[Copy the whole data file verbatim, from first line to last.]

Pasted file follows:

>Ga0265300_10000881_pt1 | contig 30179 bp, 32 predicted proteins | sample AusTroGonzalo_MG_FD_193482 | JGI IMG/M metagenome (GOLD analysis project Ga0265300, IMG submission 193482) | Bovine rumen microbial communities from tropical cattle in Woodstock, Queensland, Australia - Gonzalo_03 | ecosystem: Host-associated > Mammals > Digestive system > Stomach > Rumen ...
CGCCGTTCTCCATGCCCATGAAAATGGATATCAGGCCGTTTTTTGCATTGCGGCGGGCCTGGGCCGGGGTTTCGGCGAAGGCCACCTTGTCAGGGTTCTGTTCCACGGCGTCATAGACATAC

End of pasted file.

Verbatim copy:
>Ga0265300_10000881_pt1 | contig 30179 bp, 32 predicted proteins | sample AusTroGonzalo_MG_FD_193482 | JGI IMG/M metagenome (GOLD analysis project Ga0265300, IMG submission 193482) | Bovine rumen microbial communities from tropical cattle in Woodstock, Queensland, Australia - Gonzalo_03 | ecosystem: Host-associated > Mammals > Digestive system > Stomach > Rumen ...
CGCCGTTCTCCATGCCCATGAAAATGGATATCAGGCCGTTTTTTGCATTGCGGCGGGCCTGGGCCGGGGTTTCGGCGAAGGCCACCTTGTCAGGGTTCTGTTCCACGGCGTCATAGACATAC